Aoife clifford’s all these perfect strangers
I suppose the word to best describe this book was underwhelming, especially given the kind of sensationalist blurb description. There were some cool twists in it towards the end, when the action got started, but overall it just felt like a bit of a dull read to me. It would certainly never be a book I'd read again, so I'm thinking somebody else might find a better use for it!!
Nicci cloke’s follow me back
I've since read Close Your Eyes by Nicci Cloke and enjoyed it much more, and I didn't dislike this book really, it's just one I don't see much of a place for on my shelves anymore. It was a decent YA thriller with a few cool twists, but ultimately it felt like a little bit of an overdone topic, and this version of it wasn't doing anything new. The portrayal of social media was cool and interesting, but yet again, I think someone else might enjoy this one more than I did.
Abbi grahame’s wentworth hall
I was looking forward to this period novel, espeically the mysterious satire element, but it really let me down. The satire column itself felt pointless to me - characters only just started to make reference to it towards the last 1/4 of the book - and it also just...wasn't funny, which is satire's goal, after all! I also had real issues with some inaccuracies - if a book is going to be set in a certain time period, there certainly shouldn't be any 21st century euphemisms or slang.
I was really disappointed by this book. The blurb set it up to be this really interesting story, set mainly in a prison, focusing on Joe and Lily and the murder trial, and yet that was over by the halfway point! I also expected Joe to seem incredibly attractive, charming, charismatic and so on, and he really just seemed so incredibly dull, rude and creepy - WHY was she even attracted to him?! I also really underestimated how vital Carla would be to the story. Towards the end, the plot felt like it was moving towards melodrama, in my opinion.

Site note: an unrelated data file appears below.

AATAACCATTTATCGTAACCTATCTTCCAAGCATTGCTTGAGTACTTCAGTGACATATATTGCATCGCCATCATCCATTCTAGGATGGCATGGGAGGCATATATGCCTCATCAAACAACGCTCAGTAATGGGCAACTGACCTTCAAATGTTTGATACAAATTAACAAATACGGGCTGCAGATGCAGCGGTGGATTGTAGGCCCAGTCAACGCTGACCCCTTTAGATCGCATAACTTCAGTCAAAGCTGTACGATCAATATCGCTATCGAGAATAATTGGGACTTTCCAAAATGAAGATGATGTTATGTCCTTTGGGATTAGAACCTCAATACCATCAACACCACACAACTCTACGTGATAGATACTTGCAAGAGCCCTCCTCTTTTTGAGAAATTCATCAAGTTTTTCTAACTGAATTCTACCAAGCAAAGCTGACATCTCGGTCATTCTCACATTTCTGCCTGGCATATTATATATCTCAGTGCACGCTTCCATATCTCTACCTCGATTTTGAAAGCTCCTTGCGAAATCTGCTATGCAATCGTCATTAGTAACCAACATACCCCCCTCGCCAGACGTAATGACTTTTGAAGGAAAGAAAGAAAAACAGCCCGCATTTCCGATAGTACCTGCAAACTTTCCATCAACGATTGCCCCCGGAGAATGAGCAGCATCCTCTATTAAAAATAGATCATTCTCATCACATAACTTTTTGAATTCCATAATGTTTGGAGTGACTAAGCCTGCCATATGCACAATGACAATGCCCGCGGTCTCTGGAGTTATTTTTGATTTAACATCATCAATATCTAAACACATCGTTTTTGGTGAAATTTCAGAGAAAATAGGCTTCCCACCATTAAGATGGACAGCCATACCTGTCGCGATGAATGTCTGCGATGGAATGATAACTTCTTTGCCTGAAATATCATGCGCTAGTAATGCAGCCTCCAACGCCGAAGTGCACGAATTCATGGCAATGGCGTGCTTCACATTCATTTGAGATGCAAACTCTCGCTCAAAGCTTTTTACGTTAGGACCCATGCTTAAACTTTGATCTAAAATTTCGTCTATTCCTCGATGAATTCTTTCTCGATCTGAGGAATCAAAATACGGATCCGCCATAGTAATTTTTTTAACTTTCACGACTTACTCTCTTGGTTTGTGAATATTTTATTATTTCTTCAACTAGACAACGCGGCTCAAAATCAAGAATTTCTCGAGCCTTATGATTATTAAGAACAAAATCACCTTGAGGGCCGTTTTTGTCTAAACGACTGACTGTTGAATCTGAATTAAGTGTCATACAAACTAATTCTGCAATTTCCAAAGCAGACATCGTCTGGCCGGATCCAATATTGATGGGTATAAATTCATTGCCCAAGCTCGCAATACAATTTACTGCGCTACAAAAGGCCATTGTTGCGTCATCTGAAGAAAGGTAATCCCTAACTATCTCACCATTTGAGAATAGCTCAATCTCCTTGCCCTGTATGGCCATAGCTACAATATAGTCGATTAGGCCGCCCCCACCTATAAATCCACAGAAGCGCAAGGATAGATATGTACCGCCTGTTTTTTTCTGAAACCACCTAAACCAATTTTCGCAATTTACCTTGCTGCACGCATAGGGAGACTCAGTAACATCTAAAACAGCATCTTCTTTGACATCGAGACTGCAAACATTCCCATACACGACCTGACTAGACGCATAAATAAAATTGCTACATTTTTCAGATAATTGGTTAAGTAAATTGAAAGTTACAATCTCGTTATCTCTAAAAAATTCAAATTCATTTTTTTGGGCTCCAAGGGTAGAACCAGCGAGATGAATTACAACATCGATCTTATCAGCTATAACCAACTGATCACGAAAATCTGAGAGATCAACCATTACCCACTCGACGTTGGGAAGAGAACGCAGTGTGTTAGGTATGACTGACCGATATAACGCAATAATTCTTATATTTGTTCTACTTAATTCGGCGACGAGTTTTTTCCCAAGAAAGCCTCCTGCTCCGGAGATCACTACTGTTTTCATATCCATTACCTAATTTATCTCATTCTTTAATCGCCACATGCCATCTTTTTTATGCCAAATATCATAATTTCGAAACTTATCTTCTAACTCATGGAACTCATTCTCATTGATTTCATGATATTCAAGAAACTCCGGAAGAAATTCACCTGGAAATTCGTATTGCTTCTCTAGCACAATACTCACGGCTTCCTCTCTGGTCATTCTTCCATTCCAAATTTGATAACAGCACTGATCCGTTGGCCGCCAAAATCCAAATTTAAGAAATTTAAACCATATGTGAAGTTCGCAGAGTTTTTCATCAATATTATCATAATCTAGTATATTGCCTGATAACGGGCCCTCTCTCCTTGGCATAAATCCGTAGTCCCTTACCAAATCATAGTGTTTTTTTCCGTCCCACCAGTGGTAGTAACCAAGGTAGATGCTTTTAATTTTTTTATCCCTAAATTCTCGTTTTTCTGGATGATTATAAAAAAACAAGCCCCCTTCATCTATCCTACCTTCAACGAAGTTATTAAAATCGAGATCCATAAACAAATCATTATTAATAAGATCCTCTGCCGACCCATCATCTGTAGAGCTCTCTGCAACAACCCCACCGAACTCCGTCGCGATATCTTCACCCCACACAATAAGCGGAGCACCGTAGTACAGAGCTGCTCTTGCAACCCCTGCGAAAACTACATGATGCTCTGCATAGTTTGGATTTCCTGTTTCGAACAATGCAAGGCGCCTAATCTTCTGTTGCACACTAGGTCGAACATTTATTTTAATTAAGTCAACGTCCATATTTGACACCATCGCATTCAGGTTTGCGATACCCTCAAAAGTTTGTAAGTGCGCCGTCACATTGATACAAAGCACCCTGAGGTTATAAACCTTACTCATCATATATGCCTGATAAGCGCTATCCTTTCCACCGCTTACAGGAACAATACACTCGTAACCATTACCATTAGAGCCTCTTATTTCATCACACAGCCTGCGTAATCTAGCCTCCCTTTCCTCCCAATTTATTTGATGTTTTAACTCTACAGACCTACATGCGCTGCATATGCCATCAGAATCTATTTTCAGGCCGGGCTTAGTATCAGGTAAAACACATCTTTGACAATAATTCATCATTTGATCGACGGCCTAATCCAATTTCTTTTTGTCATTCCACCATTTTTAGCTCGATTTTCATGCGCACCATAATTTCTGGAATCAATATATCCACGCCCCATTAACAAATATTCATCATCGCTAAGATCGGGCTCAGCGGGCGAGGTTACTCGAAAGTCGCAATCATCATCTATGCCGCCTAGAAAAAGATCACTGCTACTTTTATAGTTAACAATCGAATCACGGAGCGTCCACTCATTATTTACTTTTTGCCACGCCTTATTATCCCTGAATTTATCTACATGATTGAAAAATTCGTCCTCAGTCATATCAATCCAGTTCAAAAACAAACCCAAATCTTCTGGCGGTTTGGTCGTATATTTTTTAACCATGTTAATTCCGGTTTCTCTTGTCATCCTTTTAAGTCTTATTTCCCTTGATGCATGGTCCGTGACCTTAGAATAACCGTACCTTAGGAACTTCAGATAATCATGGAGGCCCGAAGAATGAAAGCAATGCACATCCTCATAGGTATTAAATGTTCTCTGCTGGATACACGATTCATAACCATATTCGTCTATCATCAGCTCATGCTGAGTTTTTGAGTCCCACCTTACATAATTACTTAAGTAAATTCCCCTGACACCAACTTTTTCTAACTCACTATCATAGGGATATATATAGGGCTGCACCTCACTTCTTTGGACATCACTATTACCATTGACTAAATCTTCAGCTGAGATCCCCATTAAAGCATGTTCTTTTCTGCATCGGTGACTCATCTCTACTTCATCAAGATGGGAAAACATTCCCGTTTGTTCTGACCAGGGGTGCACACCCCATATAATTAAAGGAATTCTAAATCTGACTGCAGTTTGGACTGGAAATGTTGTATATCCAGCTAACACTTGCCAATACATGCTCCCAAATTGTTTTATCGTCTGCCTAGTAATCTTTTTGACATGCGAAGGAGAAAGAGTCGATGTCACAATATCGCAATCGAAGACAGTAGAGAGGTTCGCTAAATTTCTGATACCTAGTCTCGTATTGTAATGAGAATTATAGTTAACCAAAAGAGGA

Belinda bauer’s the beautiful dead
This book was a weird one for me. It was definitely creepy, so that's an achievement for a crime/murder-mystery type of story, I guess. I did like Eve as a protagonist but the chapters narrated by the killer himself were so thoroughly deranged and bizarre that they practically had me physically cringing and I completely disconnected from the story because of that. Too much for me by far.
todd strasser’s kill you last
I really don't remember too much about this book, other than that I was thoroughly underwhelmed - I think you have to be really careful when labelling a book a "thriller", because if it ends up being actually a bit dull, it's twice as disappointing in the aftermath. I know for sure I'll never read it again, and so keeping it on my shelves seems a bit pointless - and definitely a waste of precious book space!
jane corry’s my husband’s wife
So those are the books I'm unhauling in August, off to a charity shop!! What did you get rid of this month? What did you replace them with (a much more fun job!) Let me know.
Till next week